When it comes to the storm, Michigan has its own storm advisory for Thursday, Feb. 12
As the storm inches toward the Great Lakes, Gov.
Rick Snyder said Michigan is prepared for what could be a potentially catastrophic storm.
“The governor and the legislature have taken action to prepare for what we believe could be catastrophic weather events in the Great Lake Basin and Lake Michigan,” Snyder said in a statement Wednesday afternoon.
“This includes a statewide storm warning, additional warning periods, increased evacuation zones and additional personnel, as well as additional preparedness actions, as needed.”
While many of the conditions in Michigan are similar to those in the central United States, there are some major differences.
For one, the lake is far larger, with a lake level above the Great Chicago and the Great Erie Canal.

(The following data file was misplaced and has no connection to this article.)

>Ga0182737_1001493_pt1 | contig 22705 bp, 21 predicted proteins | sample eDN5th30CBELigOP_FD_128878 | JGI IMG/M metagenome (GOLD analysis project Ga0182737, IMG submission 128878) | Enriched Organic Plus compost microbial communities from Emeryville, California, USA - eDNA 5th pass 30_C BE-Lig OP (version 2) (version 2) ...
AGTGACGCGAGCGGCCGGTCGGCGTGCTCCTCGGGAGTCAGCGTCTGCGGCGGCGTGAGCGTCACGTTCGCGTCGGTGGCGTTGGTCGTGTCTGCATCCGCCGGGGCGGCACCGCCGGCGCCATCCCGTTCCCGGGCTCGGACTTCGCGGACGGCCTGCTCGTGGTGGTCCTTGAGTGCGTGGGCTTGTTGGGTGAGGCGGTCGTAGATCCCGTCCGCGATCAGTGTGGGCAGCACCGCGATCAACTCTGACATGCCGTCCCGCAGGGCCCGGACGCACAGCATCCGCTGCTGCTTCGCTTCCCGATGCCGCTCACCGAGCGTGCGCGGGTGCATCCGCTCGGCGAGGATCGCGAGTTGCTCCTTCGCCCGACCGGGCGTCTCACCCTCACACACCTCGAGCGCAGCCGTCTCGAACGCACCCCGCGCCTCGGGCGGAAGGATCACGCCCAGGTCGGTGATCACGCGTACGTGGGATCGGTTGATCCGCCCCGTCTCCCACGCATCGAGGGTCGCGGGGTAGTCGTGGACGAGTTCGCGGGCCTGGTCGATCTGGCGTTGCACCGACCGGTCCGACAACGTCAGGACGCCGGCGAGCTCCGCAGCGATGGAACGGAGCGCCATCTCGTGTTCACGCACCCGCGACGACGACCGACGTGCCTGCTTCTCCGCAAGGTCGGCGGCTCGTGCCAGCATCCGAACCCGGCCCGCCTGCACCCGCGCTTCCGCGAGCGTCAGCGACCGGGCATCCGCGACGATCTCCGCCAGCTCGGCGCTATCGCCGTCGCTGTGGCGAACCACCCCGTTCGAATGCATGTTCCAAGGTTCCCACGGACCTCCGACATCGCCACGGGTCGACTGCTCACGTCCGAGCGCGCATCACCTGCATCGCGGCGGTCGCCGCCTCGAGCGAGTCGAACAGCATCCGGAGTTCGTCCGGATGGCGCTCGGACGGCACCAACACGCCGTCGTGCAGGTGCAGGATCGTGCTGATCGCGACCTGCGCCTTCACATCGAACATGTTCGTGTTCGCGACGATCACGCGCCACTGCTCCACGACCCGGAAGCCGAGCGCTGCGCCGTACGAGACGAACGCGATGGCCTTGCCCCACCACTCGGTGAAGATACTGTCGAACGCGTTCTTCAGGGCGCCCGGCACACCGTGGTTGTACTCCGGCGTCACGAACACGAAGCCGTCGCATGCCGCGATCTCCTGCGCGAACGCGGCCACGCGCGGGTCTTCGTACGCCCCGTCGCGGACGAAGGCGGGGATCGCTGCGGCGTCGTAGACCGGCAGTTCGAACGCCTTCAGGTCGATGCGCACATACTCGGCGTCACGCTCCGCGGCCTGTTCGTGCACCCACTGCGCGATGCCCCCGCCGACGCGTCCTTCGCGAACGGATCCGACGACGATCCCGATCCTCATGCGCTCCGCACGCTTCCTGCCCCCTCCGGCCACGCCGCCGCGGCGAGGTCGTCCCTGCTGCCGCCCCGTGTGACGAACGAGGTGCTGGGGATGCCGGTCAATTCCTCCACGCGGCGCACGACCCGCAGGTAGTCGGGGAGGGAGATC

“In the case of Lake Michigan, the area over which there is a storm warning is only 2,000 acres,” Snyder noted.
“The entire Lake Michigan basin is just under 9,000.”
Snyder said Michigan has more than 2,100 storm-damaged bridges and over 7,000 storm- damaged bridges.
He said more than 40% of the state’s bridges are structurally deficient and need to be repaired or replaced.
He added that nearly one-third of Michigan’s dams are in poor condition.
Snyder also urged the public to use common sense and to avoid all outdoor activities, such as fishing and camping.
“I want people to know that it’s not safe to go outside,” Snyder stated.
If you do need to leave, be careful.
Don’t get trapped or run out of time.”
Sue Scott, a spokeswoman for the Michigan Department of Transportation, said the state will have updated traffic plans for Thursday morning, but she did not provide additional information.
While the storm is expected to hit in the afternoon, there is no forecast for the length of the storm.
The National Weather Service said the storm will likely be a Category 3 storm.